Toxoplasma gondii is a parasite, which can pass through the placenta to the unborn baby in the womb. Infection during pregnancy can result in a number of detrimental consequences including abortion, or neurological defects in the offspring, depending on which stage of pregnancy infection first occurs. Many studies have focussed on the direct effect of the parasite on the fetus, however little is known about fetal damage caused as a consequence of excessive inflammation within the placenta. This study will focus on a receptor called ACKR2 (also known as D6) which is highly expressed within the placenta. ACKR2 has been shown to limit inflammation in many other disease states by scavenging proteins called chemokines which otherwise attract inflammatory immune cells.
Toxoplasma gondii (T. gondii) is an obligate intracellular protozoan parasite, with approximately a third of the world’s population seropositive for infection. Despite this, immunocompetent individuals are usually asymptomatic. The infection is particularly dangerous for those individuals with immunodeficiencies, such as HIV patients, and for those infected during pregnancy, as it can lead to congenital toxoplasmosis in the fetus.
The endocrine and immunological changes that occur throughout pregnancy to prevent fetal rejection are suggested to contribute to the ability of this parasite to cross the placenta. Chemokines are small secreted proteins which play crucial roles in the initiation, maintenance and resolution of inflammatory responses, as well as regulating homeostatic immune cell trafficking and differentiation. ACKR2, the focus of this project, binds and regulates many inflammatory CC chemokines, including those produced in response to T. gondii stimulation (CCL2, 3, 4, 5). ACKR2 acts as a chemokine scavenger by binding, internalising and degrading CC chemokines through its constitutive trafficking to and from the cell surface. In doing so, it acts to limit chemokine bioavailability, thereby suppressing the recruitment of immune cells.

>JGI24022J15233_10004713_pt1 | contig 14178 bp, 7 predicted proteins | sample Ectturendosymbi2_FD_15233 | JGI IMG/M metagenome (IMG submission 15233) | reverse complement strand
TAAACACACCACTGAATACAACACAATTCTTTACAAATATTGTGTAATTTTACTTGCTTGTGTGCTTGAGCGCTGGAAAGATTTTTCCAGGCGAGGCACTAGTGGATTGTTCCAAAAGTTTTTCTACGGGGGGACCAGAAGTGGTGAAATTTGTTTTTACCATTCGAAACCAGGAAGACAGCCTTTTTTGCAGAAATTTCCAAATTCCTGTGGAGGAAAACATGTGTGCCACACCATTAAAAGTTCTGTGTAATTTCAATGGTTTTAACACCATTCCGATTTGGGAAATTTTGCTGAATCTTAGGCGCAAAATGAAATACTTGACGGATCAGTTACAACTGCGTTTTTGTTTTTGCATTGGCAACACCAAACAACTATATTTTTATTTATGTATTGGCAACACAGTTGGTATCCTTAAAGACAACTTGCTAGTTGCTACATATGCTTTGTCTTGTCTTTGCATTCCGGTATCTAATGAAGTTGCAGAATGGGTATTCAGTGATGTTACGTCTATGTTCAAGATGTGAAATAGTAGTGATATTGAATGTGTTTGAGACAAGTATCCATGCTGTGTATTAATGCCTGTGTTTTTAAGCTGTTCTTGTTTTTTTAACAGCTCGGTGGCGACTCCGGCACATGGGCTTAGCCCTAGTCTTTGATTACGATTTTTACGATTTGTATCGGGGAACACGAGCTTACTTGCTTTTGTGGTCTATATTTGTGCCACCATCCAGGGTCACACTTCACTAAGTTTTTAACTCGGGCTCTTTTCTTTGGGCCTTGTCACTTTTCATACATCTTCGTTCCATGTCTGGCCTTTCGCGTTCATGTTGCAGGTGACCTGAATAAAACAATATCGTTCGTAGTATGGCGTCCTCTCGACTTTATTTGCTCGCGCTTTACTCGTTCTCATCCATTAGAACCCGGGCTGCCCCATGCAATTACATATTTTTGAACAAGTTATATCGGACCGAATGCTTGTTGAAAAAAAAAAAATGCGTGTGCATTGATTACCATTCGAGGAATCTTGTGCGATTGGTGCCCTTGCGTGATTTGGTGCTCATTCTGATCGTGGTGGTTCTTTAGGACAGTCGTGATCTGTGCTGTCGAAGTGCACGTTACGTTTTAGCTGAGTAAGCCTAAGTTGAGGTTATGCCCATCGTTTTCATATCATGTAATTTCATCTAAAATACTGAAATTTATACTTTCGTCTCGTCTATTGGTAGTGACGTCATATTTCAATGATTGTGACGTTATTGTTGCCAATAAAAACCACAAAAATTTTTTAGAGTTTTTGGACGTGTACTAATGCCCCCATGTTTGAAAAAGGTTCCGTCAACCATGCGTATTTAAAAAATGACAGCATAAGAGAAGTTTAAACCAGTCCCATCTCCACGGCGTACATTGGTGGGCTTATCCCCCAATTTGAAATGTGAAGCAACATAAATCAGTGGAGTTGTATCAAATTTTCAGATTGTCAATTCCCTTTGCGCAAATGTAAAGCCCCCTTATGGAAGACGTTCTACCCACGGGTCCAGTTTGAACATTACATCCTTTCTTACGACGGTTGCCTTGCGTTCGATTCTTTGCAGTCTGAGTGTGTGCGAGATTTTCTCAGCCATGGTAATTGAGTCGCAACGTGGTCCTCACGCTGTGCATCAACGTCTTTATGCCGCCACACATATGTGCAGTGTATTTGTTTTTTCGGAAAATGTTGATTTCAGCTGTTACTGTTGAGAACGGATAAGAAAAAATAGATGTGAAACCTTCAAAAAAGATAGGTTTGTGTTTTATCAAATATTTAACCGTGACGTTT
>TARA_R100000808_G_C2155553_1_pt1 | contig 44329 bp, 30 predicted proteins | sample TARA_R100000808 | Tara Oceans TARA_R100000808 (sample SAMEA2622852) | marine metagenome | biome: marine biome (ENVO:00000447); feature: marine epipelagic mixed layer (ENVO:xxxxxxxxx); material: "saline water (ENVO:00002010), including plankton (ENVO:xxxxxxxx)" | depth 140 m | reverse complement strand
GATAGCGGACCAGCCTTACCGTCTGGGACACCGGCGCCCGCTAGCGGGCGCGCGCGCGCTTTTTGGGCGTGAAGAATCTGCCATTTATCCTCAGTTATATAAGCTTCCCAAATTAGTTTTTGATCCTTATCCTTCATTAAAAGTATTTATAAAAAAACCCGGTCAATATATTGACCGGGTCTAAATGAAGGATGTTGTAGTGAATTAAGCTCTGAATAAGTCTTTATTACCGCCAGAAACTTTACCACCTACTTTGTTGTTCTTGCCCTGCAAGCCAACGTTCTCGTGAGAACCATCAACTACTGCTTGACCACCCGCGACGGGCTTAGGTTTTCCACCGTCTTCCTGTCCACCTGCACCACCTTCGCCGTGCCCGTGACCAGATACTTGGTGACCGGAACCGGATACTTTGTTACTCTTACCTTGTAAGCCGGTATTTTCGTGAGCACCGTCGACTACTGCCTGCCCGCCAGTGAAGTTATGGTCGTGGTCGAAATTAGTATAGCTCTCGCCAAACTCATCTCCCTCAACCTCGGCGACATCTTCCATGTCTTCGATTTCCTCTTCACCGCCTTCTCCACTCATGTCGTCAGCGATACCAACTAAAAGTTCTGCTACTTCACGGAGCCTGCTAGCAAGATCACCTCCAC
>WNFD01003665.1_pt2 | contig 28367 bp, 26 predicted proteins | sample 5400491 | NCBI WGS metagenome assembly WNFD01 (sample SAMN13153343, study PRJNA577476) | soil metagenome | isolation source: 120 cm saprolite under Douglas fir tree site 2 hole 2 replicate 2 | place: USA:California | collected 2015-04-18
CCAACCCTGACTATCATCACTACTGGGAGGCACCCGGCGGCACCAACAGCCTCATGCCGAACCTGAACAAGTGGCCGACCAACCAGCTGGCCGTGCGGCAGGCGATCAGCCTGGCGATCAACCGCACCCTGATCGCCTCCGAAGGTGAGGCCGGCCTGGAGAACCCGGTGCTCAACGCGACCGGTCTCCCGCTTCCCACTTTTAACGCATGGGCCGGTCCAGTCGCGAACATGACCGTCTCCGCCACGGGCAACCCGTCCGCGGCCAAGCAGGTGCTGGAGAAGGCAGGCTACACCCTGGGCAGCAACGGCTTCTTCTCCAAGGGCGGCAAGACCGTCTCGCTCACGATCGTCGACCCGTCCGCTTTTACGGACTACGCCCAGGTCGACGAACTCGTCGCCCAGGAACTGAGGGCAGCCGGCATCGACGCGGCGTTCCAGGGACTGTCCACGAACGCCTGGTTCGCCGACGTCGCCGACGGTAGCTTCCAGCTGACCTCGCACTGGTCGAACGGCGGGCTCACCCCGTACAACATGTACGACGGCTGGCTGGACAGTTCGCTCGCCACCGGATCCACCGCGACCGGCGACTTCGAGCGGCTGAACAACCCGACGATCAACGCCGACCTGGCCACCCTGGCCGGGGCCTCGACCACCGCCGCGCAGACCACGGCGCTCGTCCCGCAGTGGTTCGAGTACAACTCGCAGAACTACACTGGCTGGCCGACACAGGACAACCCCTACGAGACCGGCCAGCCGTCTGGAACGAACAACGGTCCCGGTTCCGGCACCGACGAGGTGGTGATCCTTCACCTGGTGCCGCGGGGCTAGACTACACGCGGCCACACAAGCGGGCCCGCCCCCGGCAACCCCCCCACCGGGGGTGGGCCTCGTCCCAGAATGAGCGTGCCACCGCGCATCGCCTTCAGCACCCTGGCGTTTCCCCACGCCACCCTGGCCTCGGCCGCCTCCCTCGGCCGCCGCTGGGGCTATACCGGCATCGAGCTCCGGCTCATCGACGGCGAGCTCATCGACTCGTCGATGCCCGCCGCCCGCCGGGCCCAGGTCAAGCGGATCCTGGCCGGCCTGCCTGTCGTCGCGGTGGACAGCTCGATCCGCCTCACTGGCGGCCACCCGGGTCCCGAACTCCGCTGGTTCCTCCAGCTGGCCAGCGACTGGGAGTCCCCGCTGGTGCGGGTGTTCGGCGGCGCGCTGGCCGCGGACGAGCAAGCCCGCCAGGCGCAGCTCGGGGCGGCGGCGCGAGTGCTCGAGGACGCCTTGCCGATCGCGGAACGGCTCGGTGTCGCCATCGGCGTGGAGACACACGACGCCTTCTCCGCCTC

The potential role of ACKR2 in controlling infection with T. gondii is, however, further complicated by the fact that the innate sensing of T. gondii occurs through binding of surface GPI anchors to TLR2 and TLR4. Studies have shown that TLR2 stimulation can lead to downregulation of inflammatory chemokine receptors24, and TLR4 stimulation with LPS can lead to a reduction in ACKR2 expression25. This project will explore the possibility that T. gondii may act to modulate the immune response during primary infection to influence ACKR2 expression by trophoblasts. We hypothesise that T. gondii will act to promote chemokine production and reduce ACKR2- mediated chemokine regulation to facilitate congenital toxoplasmosis and propose to explore this hypothesis using in vitro model systems.